EcoBeat Staff – Droughts have been in the news a lot lately, striking everywhere from California, to Brazil, North Korea, and Thailand. A number of these droughts are the worst in recent memory. Yet, with the recent headlines accusing actor Tom Selleck of stealing water in California to grow avocados, it only feels right to ask the question: how much water does it take to grow an avocado? Or better yet, how much water do you use per day anyways?
In response to that first question, Mother Jones did a report back in 2014 that found Californian farmers use an average of 74.1 gallons, that is 592.8 lbs of water, per 1 lb of avocado. To put that in perspective, the USDA put out a study that said avocado consumption has increased from 1.1 lb per capita in 1999 to 4.3 lbs per capita in 2011. Granted, that does not even come close to the 2,500 gallons or more of water required per pound of beef, which is expected to grow in demand between now and 2021.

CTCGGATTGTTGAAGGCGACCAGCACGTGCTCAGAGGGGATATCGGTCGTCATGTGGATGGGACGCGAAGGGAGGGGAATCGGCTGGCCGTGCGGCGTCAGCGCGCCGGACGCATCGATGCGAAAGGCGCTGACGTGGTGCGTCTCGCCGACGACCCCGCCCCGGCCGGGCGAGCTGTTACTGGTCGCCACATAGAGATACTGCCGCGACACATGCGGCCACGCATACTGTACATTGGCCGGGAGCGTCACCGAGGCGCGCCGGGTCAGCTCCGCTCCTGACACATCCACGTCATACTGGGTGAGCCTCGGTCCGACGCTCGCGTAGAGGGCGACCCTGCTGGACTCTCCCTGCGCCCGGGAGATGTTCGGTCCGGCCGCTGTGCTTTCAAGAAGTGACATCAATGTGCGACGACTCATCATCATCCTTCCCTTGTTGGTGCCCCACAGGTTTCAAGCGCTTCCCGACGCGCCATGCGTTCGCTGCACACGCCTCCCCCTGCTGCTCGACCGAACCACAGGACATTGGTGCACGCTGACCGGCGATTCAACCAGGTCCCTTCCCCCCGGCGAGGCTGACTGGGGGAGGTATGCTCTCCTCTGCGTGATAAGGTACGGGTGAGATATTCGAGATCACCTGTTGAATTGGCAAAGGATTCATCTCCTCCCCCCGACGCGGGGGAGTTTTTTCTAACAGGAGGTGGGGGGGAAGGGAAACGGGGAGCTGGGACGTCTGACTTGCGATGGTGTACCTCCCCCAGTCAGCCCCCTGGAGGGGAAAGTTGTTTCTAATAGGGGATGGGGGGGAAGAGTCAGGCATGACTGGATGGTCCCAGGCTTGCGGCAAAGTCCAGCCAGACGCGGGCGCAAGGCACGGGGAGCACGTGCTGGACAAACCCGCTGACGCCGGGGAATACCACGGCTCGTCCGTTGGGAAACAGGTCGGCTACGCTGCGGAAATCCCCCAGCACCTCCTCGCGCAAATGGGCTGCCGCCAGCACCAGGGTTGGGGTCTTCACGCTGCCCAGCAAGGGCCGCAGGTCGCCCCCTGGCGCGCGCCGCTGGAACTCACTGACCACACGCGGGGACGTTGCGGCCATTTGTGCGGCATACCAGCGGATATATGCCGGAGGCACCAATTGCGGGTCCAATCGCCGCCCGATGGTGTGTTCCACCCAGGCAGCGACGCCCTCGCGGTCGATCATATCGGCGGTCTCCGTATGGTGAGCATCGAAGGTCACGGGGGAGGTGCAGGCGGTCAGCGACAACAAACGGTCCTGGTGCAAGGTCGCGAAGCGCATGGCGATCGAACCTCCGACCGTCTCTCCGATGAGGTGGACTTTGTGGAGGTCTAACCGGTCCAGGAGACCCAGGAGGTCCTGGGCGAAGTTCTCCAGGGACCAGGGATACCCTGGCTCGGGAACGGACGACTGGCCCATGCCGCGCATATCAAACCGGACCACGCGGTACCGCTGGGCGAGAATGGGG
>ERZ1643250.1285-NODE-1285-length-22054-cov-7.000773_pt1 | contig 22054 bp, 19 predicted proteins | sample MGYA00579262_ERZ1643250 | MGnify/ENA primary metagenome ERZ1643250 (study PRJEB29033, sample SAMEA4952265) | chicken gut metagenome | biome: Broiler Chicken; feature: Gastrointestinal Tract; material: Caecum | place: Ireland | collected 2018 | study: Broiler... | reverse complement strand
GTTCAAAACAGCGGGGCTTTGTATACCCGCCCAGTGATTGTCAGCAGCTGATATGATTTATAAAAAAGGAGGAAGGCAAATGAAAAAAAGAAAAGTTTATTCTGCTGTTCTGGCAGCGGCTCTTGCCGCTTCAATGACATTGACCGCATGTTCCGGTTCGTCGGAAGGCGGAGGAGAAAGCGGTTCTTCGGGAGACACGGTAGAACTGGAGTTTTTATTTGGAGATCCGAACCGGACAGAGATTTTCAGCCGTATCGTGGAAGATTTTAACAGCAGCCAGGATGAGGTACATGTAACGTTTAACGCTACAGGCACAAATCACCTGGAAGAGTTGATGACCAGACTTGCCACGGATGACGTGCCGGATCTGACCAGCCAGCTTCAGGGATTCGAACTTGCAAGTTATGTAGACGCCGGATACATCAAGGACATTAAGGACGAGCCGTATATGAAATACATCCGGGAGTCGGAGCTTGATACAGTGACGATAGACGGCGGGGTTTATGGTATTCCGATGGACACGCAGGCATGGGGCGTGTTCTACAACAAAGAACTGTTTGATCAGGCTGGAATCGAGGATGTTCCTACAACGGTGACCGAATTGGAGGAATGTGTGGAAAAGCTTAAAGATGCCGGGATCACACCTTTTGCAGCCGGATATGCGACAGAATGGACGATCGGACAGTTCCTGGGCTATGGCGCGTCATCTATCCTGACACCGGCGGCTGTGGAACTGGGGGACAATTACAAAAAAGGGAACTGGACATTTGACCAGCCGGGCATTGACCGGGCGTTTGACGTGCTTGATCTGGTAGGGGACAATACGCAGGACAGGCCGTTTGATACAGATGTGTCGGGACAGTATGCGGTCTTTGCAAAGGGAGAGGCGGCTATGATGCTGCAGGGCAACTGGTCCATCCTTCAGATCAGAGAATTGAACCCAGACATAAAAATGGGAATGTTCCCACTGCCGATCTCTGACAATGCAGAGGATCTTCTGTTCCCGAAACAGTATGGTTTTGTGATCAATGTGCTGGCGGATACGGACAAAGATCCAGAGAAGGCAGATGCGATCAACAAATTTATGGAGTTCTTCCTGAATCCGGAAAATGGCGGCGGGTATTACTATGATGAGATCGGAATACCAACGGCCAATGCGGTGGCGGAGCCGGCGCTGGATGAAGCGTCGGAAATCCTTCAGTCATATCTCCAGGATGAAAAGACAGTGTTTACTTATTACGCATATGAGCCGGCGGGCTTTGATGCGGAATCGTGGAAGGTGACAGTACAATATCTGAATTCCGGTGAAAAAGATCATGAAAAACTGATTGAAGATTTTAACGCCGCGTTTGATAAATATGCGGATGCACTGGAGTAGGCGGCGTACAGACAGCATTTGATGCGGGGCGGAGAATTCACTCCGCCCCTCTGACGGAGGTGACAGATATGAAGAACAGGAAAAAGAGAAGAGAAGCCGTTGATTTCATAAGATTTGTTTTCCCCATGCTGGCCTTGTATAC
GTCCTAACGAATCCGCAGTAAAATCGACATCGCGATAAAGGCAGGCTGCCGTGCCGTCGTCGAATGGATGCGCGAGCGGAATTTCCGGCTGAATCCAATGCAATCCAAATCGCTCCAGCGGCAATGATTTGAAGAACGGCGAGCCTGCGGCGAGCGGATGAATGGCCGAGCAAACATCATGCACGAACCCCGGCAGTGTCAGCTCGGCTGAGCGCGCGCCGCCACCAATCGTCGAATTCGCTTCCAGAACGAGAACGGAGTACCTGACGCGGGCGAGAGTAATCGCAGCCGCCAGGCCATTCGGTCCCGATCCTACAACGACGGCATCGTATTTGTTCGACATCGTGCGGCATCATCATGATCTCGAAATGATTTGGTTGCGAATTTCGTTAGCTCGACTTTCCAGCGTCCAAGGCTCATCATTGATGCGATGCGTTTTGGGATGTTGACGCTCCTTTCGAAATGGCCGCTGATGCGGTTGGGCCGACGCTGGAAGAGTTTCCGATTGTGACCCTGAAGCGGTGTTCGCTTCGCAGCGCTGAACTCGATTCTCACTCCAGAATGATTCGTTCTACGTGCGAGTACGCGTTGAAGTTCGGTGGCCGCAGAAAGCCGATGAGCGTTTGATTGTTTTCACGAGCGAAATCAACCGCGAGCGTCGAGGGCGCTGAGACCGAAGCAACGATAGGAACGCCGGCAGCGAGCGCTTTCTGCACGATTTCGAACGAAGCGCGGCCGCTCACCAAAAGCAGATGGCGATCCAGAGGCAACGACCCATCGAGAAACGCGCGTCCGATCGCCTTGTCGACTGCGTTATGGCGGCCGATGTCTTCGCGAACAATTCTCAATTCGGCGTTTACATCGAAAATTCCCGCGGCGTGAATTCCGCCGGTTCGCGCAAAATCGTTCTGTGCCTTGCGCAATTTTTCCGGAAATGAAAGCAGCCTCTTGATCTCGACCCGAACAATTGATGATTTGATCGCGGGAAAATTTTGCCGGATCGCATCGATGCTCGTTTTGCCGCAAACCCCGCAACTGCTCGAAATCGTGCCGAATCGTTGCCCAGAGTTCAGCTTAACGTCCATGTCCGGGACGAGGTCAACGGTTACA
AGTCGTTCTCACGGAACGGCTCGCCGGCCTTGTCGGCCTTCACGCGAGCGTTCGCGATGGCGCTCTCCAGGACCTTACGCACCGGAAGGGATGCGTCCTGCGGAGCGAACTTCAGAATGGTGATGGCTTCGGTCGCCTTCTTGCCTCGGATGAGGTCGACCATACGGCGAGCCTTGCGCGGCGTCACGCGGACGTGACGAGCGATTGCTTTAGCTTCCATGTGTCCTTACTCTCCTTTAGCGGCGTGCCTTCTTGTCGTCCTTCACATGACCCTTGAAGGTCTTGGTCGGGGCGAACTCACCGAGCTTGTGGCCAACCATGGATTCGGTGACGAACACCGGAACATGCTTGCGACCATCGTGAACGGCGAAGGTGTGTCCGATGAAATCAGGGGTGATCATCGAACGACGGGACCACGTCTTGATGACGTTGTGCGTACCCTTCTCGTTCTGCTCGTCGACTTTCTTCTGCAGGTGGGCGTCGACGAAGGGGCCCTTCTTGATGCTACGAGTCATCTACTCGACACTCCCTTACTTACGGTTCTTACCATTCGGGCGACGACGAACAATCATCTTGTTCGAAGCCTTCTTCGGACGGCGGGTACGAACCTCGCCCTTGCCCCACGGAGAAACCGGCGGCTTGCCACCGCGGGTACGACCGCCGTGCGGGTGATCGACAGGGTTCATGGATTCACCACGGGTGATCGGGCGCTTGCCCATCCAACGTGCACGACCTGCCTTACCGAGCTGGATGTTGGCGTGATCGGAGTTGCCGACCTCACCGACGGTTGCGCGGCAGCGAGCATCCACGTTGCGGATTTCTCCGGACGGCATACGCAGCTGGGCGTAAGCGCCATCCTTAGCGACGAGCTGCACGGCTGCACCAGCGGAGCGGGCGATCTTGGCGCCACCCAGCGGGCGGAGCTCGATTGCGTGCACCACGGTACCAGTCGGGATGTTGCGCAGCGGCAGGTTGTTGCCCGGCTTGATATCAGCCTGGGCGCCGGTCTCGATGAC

Bringing this whole agricultural dilemma into perspective is essential for addressing the long-term water security of the United States. Discover how much water you use on a daily, weekly, and annual basis by check out this water use calculator.
Your water consumption on an annual basis will likely surprise you; however, it is important to realize that this impact pales in comparison to the stress agriculture and livestock puts on our water supply. In other words, what you eat can mean much more than the length of your shower. Even while it is essential that individuals take responsibility for limiting their water consumption in all aspects of life, it is perhaps more important that our farming industry manage the water supply more sustainably.